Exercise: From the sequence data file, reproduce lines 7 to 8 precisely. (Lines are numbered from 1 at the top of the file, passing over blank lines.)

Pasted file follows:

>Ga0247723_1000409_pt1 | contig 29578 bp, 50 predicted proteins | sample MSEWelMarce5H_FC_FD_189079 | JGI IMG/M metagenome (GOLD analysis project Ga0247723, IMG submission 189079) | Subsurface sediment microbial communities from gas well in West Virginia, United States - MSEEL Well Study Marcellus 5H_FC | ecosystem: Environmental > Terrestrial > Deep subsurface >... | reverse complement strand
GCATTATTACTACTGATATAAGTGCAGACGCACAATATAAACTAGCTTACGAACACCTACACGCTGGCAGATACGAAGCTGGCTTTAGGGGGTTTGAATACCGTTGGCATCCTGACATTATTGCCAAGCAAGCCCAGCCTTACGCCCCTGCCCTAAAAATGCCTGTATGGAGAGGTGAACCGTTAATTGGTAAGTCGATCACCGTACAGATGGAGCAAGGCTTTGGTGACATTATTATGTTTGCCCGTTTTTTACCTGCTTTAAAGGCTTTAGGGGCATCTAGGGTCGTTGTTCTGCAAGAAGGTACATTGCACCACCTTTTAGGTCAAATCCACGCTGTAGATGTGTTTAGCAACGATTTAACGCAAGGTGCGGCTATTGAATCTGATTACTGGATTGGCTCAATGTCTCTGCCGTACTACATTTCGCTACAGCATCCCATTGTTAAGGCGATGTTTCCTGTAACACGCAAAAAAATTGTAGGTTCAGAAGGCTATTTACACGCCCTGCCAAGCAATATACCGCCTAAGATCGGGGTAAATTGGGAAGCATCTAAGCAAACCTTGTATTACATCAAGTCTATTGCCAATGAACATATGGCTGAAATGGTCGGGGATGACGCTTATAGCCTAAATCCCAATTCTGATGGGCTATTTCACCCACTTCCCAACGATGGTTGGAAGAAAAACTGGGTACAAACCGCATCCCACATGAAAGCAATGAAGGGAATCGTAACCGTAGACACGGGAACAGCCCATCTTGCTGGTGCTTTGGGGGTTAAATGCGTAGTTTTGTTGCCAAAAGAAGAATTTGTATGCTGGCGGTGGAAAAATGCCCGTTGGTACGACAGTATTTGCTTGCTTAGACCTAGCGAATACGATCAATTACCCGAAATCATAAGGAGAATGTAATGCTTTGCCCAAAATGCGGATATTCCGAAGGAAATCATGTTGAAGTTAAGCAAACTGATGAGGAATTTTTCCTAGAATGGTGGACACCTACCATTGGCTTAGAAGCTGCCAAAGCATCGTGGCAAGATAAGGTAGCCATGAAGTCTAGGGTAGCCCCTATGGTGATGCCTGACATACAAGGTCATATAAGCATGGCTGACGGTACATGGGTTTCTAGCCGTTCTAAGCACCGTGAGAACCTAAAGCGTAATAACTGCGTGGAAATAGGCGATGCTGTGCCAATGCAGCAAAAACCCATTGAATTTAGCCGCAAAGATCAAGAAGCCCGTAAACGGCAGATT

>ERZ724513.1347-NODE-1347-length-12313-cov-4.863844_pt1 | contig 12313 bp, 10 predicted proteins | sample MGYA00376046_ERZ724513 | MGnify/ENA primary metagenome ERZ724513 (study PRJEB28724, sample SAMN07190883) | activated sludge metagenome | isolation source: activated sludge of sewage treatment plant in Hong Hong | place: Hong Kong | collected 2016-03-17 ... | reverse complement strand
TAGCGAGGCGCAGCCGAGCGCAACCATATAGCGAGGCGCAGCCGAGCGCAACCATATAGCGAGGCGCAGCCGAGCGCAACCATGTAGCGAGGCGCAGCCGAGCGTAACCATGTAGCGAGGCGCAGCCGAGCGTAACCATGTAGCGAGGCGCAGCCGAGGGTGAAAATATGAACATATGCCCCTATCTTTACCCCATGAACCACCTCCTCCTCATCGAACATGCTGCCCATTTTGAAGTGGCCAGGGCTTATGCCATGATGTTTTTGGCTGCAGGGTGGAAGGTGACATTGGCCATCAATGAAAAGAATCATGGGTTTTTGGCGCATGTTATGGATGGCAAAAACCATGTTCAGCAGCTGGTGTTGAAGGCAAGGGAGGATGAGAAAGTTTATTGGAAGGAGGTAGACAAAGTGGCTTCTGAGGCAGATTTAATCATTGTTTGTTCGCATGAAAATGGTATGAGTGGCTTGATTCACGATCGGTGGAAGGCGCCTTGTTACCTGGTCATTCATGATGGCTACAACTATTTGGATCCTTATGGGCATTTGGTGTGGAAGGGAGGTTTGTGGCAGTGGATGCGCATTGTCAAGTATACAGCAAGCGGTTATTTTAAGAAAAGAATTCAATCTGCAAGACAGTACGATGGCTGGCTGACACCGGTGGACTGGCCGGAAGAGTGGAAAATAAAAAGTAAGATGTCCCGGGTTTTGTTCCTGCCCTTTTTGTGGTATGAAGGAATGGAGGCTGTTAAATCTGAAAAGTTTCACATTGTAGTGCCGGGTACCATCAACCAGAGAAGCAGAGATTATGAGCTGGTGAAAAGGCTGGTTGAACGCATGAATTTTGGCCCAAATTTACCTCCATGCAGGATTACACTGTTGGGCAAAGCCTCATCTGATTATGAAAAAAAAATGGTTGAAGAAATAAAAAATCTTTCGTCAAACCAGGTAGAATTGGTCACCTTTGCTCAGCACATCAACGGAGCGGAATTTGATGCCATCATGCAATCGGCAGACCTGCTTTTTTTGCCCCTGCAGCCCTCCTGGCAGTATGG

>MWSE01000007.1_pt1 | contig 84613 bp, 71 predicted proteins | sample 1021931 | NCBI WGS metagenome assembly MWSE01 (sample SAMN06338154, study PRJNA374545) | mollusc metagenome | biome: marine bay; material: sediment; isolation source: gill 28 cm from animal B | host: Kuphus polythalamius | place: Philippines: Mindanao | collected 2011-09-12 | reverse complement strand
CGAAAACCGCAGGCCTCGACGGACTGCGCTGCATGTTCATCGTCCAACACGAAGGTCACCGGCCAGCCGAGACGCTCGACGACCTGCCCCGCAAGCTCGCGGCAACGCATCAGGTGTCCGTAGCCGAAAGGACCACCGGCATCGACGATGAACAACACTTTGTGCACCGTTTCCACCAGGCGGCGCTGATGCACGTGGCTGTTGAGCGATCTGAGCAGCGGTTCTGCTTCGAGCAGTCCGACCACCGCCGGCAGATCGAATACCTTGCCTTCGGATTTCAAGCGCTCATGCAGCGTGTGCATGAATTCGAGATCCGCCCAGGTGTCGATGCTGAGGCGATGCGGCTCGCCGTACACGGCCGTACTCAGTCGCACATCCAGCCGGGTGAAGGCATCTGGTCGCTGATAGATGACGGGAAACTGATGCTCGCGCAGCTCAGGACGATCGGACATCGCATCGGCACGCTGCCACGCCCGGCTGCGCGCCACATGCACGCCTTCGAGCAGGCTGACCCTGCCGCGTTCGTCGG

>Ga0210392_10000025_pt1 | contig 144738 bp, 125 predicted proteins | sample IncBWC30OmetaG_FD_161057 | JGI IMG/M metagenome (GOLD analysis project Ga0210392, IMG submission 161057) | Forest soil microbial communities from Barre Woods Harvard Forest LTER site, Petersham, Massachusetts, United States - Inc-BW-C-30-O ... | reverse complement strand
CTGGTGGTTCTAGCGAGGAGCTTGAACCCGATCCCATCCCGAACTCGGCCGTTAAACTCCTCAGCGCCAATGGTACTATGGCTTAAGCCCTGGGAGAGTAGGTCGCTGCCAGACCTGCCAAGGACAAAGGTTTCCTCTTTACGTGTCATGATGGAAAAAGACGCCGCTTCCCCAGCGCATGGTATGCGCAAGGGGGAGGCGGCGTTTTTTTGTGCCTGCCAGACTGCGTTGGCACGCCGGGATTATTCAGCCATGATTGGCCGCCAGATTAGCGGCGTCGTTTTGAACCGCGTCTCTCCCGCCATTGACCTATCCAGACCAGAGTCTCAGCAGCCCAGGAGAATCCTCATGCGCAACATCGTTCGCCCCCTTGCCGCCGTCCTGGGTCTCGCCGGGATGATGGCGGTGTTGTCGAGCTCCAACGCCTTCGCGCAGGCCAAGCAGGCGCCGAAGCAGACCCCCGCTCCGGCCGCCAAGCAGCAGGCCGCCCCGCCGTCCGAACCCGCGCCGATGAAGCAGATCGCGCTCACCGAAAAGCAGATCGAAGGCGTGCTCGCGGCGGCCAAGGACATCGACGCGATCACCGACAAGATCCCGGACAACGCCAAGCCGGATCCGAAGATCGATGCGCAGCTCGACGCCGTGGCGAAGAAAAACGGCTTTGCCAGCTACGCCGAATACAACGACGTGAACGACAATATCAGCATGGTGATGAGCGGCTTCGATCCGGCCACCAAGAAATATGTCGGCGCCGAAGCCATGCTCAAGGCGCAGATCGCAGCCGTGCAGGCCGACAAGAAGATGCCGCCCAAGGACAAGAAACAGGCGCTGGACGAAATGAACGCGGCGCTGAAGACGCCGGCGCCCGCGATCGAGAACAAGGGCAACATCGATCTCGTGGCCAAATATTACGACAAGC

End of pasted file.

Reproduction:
>Ga0210392_10000025_pt1 | contig 144738 bp, 125 predicted proteins | sample IncBWC30OmetaG_FD_161057 | JGI IMG/M metagenome (GOLD analysis project Ga0210392, IMG submission 161057) | Forest soil microbial communities from Barre Woods Harvard Forest LTER site, Petersham, Massachusetts, United States - Inc-BW-C-30-O ... | reverse complement strand
CTGGTGGTTCTAGCGAGGAGCTTGAACCCGATCCCATCCCGAACTCGGCCGTTAAACTCCTCAGCGCCAATGGTACTATGGCTTAAGCCCTGGGAGAGTAGGTCGCTGCCAGACCTGCCAAGGACAAAGGTTTCCTCTTTACGTGTCATGATGGAAAAAGACGCCGCTTCCCCAGCGCATGGTATGCGCAAGGGGGAGGCGGCGTTTTTTTGTGCCTGCCAGACTGCGTTGGCACGCCGGGATTATTCAGCCATGATTGGCCGCCAGATTAGCGGCGTCGTTTTGAACCGCGTCTCTCCCGCCATTGACCTATCCAGACCAGAGTCTCAGCAGCCCAGGAGAATCCTCATGCGCAACATCGTTCGCCCCCTTGCCGCCGTCCTGGGTCTCGCCGGGATGATGGCGGTGTTGTCGAGCTCCAACGCCTTCGCGCAGGCCAAGCAGGCGCCGAAGCAGACCCCCGCTCCGGCCGCCAAGCAGCAGGCCGCCCCGCCGTCCGAACCCGCGCCGATGAAGCAGATCGCGCTCACCGAAAAGCAGATCGAAGGCGTGCTCGCGGCGGCCAAGGACATCGACGCGATCACCGACAAGATCCCGGACAACGCCAAGCCGGATCCGAAGATCGATGCGCAGCTCGACGCCGTGGCGAAGAAAAACGGCTTTGCCAGCTACGCCGAATACAACGACGTGAACGACAATATCAGCATGGTGATGAGCGGCTTCGATCCGGCCACCAAGAAATATGTCGGCGCCGAAGCCATGCTCAAGGCGCAGATCGCAGCCGTGCAGGCCGACAAGAAGATGCCGCCCAAGGACAAGAAACAGGCGCTGGACGAAATGAACGCGGCGCTGAAGACGCCGGCGCCCGCGATCGAGAACAAGGGCAACATCGATCTCGTGGCCAAATATTACGACAAGC